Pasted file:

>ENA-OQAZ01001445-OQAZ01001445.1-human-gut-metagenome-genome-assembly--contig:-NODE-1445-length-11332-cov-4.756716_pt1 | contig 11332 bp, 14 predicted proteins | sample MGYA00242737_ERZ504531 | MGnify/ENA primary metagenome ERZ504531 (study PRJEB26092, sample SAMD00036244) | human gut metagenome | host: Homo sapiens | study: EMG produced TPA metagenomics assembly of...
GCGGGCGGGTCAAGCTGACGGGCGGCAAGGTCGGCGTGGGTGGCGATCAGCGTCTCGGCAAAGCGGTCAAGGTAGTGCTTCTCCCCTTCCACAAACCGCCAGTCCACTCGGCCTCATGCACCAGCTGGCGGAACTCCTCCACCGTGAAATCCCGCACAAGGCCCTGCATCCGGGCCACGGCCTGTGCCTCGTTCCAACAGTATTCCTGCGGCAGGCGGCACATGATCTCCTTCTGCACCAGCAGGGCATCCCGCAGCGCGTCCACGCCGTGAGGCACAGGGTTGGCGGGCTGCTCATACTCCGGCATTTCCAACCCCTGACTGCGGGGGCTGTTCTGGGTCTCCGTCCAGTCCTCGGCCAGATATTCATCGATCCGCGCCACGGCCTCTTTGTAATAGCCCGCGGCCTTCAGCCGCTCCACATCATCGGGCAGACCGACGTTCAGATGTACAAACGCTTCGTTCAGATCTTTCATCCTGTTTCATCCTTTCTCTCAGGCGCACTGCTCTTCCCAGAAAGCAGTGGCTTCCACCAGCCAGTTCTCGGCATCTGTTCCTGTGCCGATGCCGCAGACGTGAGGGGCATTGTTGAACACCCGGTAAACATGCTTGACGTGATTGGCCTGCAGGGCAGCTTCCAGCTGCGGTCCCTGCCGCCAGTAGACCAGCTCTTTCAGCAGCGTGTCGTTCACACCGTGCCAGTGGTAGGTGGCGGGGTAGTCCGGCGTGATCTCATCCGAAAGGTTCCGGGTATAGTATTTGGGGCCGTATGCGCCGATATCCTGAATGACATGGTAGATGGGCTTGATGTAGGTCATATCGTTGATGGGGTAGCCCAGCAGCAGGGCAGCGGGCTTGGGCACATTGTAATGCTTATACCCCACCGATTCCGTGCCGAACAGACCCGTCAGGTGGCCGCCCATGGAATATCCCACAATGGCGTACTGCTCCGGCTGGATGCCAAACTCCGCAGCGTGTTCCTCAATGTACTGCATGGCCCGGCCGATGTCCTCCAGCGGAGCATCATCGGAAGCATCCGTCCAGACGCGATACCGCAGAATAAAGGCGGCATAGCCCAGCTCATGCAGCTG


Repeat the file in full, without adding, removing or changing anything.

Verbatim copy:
>ENA-OQAZ01001445-OQAZ01001445.1-human-gut-metagenome-genome-assembly--contig:-NODE-1445-length-11332-cov-4.756716_pt1 | contig 11332 bp, 14 predicted proteins | sample MGYA00242737_ERZ504531 | MGnify/ENA primary metagenome ERZ504531 (study PRJEB26092, sample SAMD00036244) | human gut metagenome | host: Homo sapiens | study: EMG produced TPA metagenomics assembly of...
GCGGGCGGGTCAAGCTGACGGGCGGCAAGGTCGGCGTGGGTGGCGATCAGCGTCTCGGCAAAGCGGTCAAGGTAGTGCTTCTCCCCTTCCACAAACCGCCAGTCCACTCGGCCTCATGCACCAGCTGGCGGAACTCCTCCACCGTGAAATCCCGCACAAGGCCCTGCATCCGGGCCACGGCCTGTGCCTCGTTCCAACAGTATTCCTGCGGCAGGCGGCACATGATCTCCTTCTGCACCAGCAGGGCATCCCGCAGCGCGTCCACGCCGTGAGGCACAGGGTTGGCGGGCTGCTCATACTCCGGCATTTCCAACCCCTGACTGCGGGGGCTGTTCTGGGTCTCCGTCCAGTCCTCGGCCAGATATTCATCGATCCGCGCCACGGCCTCTTTGTAATAGCCCGCGGCCTTCAGCCGCTCCACATCATCGGGCAGACCGACGTTCAGATGTACAAACGCTTCGTTCAGATCTTTCATCCTGTTTCATCCTTTCTCTCAGGCGCACTGCTCTTCCCAGAAAGCAGTGGCTTCCACCAGCCAGTTCTCGGCATCTGTTCCTGTGCCGATGCCGCAGACGTGAGGGGCATTGTTGAACACCCGGTAAACATGCTTGACGTGATTGGCCTGCAGGGCAGCTTCCAGCTGCGGTCCCTGCCGCCAGTAGACCAGCTCTTTCAGCAGCGTGTCGTTCACACCGTGCCAGTGGTAGGTGGCGGGGTAGTCCGGCGTGATCTCATCCGAAAGGTTCCGGGTATAGTATTTGGGGCCGTATGCGCCGATATCCTGAATGACATGGTAGATGGGCTTGATGTAGGTCATATCGTTGATGGGGTAGCCCAGCAGCAGGGCAGCGGGCTTGGGCACATTGTAATGCTTATACCCCACCGATTCCGTGCCGAACAGACCCGTCAGGTGGCCGCCCATGGAATATCCCACAATGGCGTACTGCTCCGGCTGGATGCCAAACTCCGCAGCGTGTTCCTCAATGTACTGCATGGCCCGGCCGATGTCCTCCAGCGGAGCATCATCGGAAGCATCCGTCCAGACGCGATACCGCAGAATAAAGGCGGCATAGCCCAGCTCATGCAGCTG